If the Broadway Plan gets gutted, the federal government can say they’ll only give Vancouver money if we build more housing. But the problem is there are people in Vancouver who will turn down investment in order to not have to build more housing. 

On the provincial government side, they do have more leverage over city council. The Attorney General and Minister of Housing of BC has talked about needing to intervene in municipalities that won’t allow more housing. This is something we’ve seen in California. The state government has gotten fed up and has begun to intervene on housing. We’ve also seen this in Oregon and New Zealand with widespread zoning reforms. 

On zoning in Vancouver: 

If you want to build a rental apartment anywhere in Vancouver, you have to go through a lengthy, expensive and uncertain process to get land rezoned. And you have to do that on a case-by-case basis. We should not be approving things on a building-by-building basis in Vancouver. Our senior leadership should not be debating the number of trees on an individual project. 

With inflation and interest rates skyrocketing, a lot of rental and non-profit housing projects are really in jeopardy. Our current council could have opened the doors to a lot of new projects back when interest rates were low. Instead, they’ve twiddled their thumbs and worked on the same plans for years. They act like there’s no urgency to the housing crisis and I strongly disagree.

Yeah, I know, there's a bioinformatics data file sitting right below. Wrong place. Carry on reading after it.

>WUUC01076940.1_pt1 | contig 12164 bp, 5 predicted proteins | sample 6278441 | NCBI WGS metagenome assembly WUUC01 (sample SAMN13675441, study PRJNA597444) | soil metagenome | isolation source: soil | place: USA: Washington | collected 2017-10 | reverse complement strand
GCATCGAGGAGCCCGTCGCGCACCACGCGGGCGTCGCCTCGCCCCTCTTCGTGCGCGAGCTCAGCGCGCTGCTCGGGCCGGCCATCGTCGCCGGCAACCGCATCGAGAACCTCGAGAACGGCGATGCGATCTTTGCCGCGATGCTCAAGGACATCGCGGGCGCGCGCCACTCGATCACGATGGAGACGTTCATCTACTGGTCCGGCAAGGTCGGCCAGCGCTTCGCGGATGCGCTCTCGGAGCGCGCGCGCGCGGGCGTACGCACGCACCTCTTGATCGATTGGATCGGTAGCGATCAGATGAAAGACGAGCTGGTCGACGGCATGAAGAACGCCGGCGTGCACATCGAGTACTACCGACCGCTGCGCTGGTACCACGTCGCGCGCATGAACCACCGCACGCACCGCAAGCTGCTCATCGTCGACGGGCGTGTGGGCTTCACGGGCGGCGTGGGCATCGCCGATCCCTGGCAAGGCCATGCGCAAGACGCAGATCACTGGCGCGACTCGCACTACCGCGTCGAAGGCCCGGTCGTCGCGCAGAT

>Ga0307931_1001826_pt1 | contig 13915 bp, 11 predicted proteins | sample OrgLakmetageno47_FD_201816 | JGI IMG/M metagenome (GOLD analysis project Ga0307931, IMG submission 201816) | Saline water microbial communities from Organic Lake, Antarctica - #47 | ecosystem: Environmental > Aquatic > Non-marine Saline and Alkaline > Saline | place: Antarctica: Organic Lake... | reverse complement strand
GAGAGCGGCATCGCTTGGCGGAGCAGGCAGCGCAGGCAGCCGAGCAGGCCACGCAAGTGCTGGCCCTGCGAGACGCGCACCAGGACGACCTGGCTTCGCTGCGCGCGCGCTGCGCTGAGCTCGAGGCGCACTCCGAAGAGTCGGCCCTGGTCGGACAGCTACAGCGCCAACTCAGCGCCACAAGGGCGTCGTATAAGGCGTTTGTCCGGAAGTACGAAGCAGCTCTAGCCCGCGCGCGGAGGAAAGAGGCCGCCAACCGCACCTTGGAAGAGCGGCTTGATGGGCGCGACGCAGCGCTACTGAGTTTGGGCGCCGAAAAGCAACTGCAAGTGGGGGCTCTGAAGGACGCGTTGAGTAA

Is the Vancouver city council consultation process democratic? 

Voter turnout is low and local journalism has taken a lot of hits in Vancouver. But we’re still undergoing a meaningful democratic process when we vote for council members. To me, what’s undemocratic is saying to our democratically elected leaders that instead of being able to make decisions, they need to consult with this small clique of homeowners who are all part of a specific neighbourhood association. 

When it comes to these public hearings, many people can’t make it. If you work during the day, go to school, have to provide childcare, etc., you’re not able to participate. So that’s not democratic. We need to elect people who will make a decision, and not pass the buck onto these endless consultations. 

What is the Cullen Report? How is money laundering connected to housing in Vancouver? 

The Cullen Report is recommendations based on the Cullen Commission of Inquiry into Money Laundering BC. It was launched by the current government. My main takeaway from the report is that yes, money laundering is a big problem in British Columbia. No one wants to turn a blind eye to white collar crime. However, money laundering is not a meaningful part of the housing crisis.